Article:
Many small mutations vs one large. Best usage patterns

Hi!

Let’s say my app consumes data from an external API which returns up to around 5k entities per request.

General structure of an entity in api response looks like this:

{
  "uuid": "1234",
  "parent_uuid": "4321",
  "name": "SomeName",
  ...
}

Saving those in Dgraph calls for an upsert.

It is trivial to write an upsert mutation for a single entity i.e:

upsert {
  query {
    t as var(func: eq(xid, $uuid)) {uid}
    p as var(func: eq(xid, $parent_uuid)) {uid}
  }

  mutation {
    set {
      uid(t) <name> "SomeName" .
    }
  }

  mutation @if(gt(len(p),0)) {
    set {
      uid(p) <link> uid(t) .
    }
  }
}

Saving 5k of those entities would require running this block 5k times.

The other way (and that’s how I do it right now) is to first run a query and fetch all present target and parent nodes and then generate one huge NQUAD mutation, replacing blank nodes with matches where necessary and adding RDFs for links.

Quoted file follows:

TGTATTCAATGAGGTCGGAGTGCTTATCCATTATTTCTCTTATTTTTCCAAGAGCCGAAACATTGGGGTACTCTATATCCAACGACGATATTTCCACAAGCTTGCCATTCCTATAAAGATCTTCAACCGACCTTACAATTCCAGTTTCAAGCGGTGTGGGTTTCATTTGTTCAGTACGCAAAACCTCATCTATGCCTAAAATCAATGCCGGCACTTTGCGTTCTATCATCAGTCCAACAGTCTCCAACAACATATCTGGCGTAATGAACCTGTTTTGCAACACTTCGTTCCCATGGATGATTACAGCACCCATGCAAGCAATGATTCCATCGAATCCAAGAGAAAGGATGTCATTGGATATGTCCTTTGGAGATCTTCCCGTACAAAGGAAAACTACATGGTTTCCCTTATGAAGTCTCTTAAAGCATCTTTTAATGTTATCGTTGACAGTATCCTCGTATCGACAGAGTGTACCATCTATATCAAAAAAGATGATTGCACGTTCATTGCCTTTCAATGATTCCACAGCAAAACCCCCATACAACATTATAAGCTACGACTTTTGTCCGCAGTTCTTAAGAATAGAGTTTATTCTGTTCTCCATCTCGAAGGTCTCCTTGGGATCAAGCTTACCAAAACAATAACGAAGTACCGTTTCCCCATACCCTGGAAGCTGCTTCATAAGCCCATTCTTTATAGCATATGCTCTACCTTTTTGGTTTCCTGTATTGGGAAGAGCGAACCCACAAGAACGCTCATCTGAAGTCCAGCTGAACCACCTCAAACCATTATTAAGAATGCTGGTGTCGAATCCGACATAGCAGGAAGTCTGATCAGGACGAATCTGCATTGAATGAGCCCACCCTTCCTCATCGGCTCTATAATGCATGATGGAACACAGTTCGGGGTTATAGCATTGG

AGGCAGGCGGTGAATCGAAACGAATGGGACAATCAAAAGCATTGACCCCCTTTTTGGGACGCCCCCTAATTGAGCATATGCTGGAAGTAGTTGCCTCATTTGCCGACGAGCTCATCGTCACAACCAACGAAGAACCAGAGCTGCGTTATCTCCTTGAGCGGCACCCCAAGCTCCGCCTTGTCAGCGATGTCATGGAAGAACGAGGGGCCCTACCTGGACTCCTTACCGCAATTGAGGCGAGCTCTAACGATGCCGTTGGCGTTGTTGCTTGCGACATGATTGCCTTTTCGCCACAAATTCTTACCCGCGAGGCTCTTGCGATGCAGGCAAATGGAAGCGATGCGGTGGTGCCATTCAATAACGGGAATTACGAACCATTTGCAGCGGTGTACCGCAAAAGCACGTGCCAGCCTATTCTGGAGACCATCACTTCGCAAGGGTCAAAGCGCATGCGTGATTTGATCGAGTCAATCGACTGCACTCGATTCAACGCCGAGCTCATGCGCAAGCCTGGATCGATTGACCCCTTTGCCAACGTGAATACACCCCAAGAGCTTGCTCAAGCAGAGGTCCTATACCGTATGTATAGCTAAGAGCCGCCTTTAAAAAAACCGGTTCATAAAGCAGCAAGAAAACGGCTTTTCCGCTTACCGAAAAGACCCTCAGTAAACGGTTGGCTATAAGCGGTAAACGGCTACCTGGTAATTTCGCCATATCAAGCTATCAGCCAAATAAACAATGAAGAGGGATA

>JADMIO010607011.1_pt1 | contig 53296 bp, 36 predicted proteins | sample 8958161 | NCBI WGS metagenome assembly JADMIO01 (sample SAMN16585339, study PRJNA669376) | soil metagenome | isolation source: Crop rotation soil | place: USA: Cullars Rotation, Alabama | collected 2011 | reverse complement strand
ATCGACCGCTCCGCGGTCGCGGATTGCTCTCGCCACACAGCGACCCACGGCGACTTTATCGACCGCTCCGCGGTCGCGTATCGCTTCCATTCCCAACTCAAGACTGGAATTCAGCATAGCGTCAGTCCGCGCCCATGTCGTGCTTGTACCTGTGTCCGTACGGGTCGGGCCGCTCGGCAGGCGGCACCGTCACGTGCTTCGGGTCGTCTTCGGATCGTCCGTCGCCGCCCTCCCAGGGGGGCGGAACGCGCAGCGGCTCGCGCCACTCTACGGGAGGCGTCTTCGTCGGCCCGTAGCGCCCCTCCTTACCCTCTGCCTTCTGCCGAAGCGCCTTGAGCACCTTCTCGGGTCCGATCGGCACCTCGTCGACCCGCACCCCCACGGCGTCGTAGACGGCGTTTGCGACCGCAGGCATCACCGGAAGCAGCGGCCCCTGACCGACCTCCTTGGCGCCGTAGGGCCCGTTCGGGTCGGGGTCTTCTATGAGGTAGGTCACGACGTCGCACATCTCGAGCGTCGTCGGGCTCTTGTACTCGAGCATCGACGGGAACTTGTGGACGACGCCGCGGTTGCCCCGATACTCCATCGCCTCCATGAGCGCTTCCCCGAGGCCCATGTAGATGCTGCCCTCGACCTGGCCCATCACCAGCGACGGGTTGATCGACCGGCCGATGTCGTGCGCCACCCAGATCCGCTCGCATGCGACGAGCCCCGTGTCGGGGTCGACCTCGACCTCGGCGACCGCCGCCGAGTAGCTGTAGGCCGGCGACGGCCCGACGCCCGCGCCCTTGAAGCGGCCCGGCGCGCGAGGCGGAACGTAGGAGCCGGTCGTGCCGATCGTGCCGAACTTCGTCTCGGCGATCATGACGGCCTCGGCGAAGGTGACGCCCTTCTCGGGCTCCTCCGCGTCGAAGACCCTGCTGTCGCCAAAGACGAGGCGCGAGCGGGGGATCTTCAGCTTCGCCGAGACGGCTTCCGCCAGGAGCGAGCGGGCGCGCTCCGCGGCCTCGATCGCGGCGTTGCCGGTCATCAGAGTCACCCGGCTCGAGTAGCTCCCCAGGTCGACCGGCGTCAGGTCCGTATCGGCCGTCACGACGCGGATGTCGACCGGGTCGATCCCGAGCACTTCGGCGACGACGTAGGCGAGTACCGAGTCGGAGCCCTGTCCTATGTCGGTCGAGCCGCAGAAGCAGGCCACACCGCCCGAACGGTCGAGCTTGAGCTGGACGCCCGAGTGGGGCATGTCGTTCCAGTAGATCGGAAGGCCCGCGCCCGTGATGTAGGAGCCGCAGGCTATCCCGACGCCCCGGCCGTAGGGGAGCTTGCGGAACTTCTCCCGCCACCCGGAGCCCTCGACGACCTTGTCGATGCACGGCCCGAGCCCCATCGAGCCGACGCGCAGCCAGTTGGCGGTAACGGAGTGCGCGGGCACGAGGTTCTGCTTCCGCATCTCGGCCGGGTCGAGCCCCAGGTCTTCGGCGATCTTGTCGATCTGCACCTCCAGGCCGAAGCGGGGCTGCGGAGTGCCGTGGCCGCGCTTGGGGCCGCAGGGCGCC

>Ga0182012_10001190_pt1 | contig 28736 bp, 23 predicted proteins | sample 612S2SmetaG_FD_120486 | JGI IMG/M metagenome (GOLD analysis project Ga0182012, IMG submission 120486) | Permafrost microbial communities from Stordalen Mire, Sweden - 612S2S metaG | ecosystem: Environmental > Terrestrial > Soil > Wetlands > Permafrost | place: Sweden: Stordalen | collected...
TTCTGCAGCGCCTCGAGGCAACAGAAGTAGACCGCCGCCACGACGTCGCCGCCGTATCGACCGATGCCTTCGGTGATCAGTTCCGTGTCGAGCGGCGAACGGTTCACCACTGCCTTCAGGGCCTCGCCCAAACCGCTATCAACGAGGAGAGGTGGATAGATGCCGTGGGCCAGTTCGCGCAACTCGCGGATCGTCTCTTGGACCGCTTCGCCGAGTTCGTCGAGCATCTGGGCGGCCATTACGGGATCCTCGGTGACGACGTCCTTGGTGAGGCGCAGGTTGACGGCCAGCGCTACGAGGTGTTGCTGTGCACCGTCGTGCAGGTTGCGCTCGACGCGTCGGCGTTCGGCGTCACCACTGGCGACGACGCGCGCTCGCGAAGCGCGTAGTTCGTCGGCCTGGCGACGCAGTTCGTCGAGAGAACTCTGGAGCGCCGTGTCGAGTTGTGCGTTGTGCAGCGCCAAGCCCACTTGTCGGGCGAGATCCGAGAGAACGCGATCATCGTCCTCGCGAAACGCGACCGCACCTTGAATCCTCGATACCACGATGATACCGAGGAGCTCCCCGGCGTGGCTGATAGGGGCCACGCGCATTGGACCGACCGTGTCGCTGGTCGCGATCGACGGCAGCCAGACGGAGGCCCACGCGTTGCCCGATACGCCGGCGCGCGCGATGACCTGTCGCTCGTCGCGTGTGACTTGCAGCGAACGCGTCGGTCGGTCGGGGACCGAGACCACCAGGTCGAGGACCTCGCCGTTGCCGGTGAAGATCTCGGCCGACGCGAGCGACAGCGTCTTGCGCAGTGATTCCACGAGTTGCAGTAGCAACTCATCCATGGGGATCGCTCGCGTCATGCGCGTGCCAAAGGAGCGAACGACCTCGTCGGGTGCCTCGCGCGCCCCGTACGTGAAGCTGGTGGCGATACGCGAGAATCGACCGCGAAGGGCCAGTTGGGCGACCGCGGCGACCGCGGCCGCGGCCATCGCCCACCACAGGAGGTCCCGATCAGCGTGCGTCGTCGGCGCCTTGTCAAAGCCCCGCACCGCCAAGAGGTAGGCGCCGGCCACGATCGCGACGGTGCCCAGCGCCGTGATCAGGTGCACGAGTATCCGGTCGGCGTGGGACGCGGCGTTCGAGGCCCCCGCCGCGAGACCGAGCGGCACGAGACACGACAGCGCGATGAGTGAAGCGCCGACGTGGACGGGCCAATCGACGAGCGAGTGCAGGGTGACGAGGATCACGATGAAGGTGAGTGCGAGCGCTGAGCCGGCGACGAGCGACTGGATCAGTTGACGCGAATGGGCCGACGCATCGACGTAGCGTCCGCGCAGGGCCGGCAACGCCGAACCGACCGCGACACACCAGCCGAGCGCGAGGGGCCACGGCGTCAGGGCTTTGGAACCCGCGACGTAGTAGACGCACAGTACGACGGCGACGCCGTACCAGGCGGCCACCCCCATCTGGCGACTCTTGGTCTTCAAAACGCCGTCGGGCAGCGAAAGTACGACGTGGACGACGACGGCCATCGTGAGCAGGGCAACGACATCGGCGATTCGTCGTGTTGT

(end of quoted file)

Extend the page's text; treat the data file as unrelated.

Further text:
Which approach is better in terms of Dgraph ways of doing things? Which is more performant?

Does Dgraph optimize 5k runs of the upsert above if it happens under single transaction?

I have found that batching in many-thousands is pretty performant. I have batches of 1000 in my ingestion pipeline. It is a little awkward to make a bunch of unique variables in the query portion and use them below in the nquads, but once that is solved its fine to have a knob on arbitrary sized batches you can play with/optimize for your use case.

By batching you mean code-generating the query portion of request with thousands of variables and send that as a single transaction to Dgraph?

yea I currently have 1000 variables being resolved in the query{…} section and using them all in the set{…} section below. I hash the unique id of each thing to make its variable, and prefix the hash since a variable cannot start with a number.

1 Like

Thanks will try that!